During their first three years in the Secondary School at BST, all of our students follow a broad and balanced curriculum – an immersion in a wide range of academic areas. Towards the end of that time, however, just like their counterparts in so many schools around the world, they are asked to start the process of selecting the subjects that they wish to continue through to IGCSE. This is the point at which young people really begin to take ownership of their education. It should be an exciting time for them but for Mum and Dad it can be just a little intimidating – Surely my child’s too young to be making decisions like these?
I hope that parents who attended our Year 9 Options Evening were reassured but, even so, it might be helpful to summarise and share more widely some of the most important points to remember. For those of you whose children are still a little way off IGCSE, what follows might give you – and your sons and daughters – some food for thought and something of a head-start. Please note that, for anyone who is interested in finding out more about the individual IGCSE subjects on offer at BST, our IGCSE Information Booklet is available on our website.
Make balanced decisions
- Any school will have certain core subjects that are compulsory, almost always including Maths, English and one or more combinations of Science; there will also be rules about which other combinations are possible within this framework. At BST we encourage students to maintain a balance of subjects – one of the humanities (History, Geography, Business Studies), a European language if at all possible (Japanese is part of the core) and a practical or creative subject (Art, Drama or Music).
- Many students will choose a good spread of subjects to keep their options open for further study (usually A Levels or the IBDP) or careers. A reasonably broad portfolio of optional subjects is essential as this allows them to demonstrate strengths in different areas – universities and employers value this. However, breadth should be balanced against the need to play to their strengths and interests so as to generate the best possible grades and enjoyment of study. Any student who chooses not to opt for the subjects he or she enjoys most had better have some very good reasons!
- Focus on quality. The IGCSE course is not a paper chase – it is in no one’s best interests to take too many subjects. Students should have the time and opportunity to take up new extra-curricular activities and to continue the ones they already enjoy. Community service, sport, continuing to play a musical instrument or the Duke of Edinburgh’s Award are activities that are all highly rated by the universities; they will be interested in knowing what students have done beyond the four walls of the classroom to broaden their horizons.
Are all subjects equal?
- Yes and No! They are all equal in terms of the weighting attached to them as IGCSE subjects but some subjects are more equal than others. For example, core IGCSEs such as Maths, English and Science are very important in building a substantial, well- balanced curriculum (and these subjects are usually central to a strong portfolio of A-levels).
- Some A-levels require that the subject is studied at IGCSE level (Maths and Chemistry, for example) but others do not (Business Studies and Psychology). Seek advice and check your facts. At BST we work from the premise that optional subjects at IGCSE are not a requirement for A Level study. Thus, in theory, it should be possible to study History in Years 12 and 13 without having taken it for IGCSE.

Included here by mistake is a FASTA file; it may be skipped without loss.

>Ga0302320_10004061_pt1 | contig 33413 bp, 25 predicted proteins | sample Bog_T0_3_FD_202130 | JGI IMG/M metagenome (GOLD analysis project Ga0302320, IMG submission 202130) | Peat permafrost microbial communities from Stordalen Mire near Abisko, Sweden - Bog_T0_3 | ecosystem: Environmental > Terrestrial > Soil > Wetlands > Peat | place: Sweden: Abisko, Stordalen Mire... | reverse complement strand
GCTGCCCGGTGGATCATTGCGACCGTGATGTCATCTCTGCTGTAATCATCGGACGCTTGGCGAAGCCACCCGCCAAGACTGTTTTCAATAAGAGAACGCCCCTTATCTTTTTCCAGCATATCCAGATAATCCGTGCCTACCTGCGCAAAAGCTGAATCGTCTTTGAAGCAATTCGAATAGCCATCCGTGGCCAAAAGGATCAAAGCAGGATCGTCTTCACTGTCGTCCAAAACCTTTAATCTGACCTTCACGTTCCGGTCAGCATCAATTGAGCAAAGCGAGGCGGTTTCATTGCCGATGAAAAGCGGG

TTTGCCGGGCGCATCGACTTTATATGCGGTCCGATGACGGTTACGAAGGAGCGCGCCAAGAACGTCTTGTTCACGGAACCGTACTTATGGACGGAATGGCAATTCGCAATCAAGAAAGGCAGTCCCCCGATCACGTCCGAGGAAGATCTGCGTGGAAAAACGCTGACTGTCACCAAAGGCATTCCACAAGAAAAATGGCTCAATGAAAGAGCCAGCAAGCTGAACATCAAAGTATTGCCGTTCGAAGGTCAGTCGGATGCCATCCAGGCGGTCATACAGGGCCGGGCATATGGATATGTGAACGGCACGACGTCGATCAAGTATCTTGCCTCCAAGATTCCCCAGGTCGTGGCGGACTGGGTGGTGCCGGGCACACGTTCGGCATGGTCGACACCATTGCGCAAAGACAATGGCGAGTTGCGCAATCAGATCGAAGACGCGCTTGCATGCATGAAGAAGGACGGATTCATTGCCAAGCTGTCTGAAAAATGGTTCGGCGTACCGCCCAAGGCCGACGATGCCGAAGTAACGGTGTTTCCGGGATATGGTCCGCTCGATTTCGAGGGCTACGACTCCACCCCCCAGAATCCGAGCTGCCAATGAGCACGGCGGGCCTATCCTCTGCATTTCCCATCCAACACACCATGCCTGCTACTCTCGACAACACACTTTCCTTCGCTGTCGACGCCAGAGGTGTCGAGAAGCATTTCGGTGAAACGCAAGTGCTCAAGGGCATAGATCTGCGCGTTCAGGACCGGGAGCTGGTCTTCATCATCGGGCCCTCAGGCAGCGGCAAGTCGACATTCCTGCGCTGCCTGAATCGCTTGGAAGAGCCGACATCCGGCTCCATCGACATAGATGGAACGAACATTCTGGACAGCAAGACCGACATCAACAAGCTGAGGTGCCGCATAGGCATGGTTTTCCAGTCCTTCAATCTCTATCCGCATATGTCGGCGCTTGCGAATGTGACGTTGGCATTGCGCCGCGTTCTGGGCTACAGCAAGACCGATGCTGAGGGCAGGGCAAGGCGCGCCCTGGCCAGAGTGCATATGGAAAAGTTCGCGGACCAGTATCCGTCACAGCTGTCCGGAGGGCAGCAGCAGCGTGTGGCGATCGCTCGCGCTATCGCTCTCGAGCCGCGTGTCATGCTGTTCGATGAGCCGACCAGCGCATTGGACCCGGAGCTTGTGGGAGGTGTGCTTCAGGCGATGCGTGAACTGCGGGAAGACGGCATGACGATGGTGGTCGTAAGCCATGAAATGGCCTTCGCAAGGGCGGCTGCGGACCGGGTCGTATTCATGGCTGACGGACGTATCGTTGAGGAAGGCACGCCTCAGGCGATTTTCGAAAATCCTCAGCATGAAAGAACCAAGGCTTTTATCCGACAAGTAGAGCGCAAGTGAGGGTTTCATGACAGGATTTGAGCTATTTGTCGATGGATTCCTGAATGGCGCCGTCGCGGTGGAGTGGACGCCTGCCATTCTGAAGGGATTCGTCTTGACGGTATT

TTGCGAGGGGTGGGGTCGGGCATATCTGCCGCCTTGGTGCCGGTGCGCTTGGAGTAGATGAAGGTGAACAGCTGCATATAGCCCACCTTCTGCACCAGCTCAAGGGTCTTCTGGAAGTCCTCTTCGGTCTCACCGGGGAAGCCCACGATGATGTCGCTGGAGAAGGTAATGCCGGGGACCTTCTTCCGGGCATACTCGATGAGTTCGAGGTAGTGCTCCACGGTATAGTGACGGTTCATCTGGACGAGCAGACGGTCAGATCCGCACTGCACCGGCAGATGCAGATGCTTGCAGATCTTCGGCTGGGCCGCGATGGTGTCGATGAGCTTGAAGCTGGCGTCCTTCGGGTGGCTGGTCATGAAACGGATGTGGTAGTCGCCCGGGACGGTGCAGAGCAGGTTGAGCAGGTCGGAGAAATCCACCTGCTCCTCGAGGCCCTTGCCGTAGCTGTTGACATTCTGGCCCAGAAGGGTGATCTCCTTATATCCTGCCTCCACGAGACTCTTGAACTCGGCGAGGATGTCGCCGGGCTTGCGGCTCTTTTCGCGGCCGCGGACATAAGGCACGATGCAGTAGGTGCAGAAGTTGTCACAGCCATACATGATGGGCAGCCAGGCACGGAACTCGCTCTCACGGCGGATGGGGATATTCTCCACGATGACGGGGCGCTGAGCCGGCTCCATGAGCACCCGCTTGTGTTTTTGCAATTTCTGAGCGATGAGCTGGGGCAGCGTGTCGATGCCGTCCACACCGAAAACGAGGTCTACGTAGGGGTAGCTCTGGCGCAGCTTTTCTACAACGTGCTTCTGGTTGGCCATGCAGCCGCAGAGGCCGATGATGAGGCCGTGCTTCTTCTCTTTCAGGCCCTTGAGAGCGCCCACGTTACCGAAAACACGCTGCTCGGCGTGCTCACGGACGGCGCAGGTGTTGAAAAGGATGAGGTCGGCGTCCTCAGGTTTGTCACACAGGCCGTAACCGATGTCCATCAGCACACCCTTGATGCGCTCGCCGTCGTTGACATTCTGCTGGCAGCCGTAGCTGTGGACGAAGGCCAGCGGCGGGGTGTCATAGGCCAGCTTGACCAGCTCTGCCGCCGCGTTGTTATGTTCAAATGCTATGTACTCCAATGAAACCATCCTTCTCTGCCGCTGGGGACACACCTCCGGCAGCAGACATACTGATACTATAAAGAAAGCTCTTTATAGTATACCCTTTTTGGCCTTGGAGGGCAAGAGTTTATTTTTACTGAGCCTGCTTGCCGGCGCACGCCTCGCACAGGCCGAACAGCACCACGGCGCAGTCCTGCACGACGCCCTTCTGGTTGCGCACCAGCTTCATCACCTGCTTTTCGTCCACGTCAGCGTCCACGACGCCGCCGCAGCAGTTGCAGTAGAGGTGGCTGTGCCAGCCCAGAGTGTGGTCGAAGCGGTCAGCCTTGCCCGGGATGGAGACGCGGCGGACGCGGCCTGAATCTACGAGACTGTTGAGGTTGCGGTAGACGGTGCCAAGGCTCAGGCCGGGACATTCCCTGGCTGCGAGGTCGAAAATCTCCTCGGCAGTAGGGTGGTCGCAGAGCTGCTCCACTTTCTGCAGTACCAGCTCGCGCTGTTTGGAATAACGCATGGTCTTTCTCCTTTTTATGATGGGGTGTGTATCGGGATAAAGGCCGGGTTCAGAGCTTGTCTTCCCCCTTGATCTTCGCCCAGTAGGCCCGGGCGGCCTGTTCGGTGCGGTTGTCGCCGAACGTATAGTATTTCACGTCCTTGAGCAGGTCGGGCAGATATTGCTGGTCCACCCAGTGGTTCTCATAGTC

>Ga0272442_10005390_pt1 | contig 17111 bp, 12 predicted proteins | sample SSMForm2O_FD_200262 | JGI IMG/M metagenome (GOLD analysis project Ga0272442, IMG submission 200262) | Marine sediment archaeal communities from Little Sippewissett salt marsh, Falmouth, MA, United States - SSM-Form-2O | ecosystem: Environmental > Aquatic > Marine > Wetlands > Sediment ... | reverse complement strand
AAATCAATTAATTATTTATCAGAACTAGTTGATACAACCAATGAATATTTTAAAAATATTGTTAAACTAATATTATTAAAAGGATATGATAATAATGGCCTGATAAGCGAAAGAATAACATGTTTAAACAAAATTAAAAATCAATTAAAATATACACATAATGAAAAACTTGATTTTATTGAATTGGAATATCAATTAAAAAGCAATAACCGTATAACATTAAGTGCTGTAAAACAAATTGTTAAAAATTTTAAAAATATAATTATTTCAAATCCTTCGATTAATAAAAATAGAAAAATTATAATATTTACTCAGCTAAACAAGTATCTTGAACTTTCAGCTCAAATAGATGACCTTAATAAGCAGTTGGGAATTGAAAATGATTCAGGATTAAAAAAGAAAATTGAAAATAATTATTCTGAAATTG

- While all subjects are essentially equal at IGCSE most would agree that taking too many creative subjects (Art, Drama, Music, Photography) could prove detrimental later on. At BST the timetable blocking system helps to guard against this but, in any case, if these are a student’s best subjects then one or two should not pose a problem – high grades matter too.
- It is important to remember that other qualifications can help en route to A Level. ABRSM grades are often important to musicians and focusing on these instead of adding Music IGCSE to the list of examinations might open up the option of taking another subject.
- Students should also be aware of how much of their own time they will have to give to subjects with a practical component. They are not easy options.
Looking beyond IGCSE
- Young people should not be too quick to see themselves as scientists, or arts or humanities specialists, as combinations of these subjects will be encouraged right up to A Level, and universities will be looking for applicants with breadth as well as depth in their choice of subjects.
- If a student has a particular university course in mind it is essential to check whether specific IGCSEs are required or would be an advantage. For a Psychology degree, for example, an A or B grade in Maths at IGCSE may be needed in addition to A-levels. Finding out in year 11 that it would have been a good idea to have studied History if you hope to take Law at university is a little bit late. Some careers research now can prove invaluable even though university might seem a long way off.
- If students already have a particular career in mind they can find out what is required with some simple online research, and by using the careers sections in the library. It is increasingly important – in careers like medicine, for example – to have a substantial portfolio of work experience as well as academic qualifications. Bear in mind though that by the end of Year 11 the student who dreamt of becoming a vet might have very different aspirations.
- It is also worth remembering that there is life beyond A-levels – and not just university. As tuition fees are being introduced across universities in almost all subjects, many companies and other organisations are offering A-level students direct entry career routes, sometimes onto scholarship and sponsored programmes (the digital technology industry, financial services, the armed forces etc). These can certainly be considered to be valid alternatives to a university degree. Think carefully, however, about the long-term impact of not going to university straight away – again seek advice from staff here at school.
What to do if you can’t decide
- Seek advice from subject teachers, Form Tutors and Careers Advisers. They have the latest advice and guidance to help sign-post you all in the right direction. Be flexible and be prepared to listen. Talk to students in the years above. BST is a friendly, relatively small school – older students will be only too pleased to help.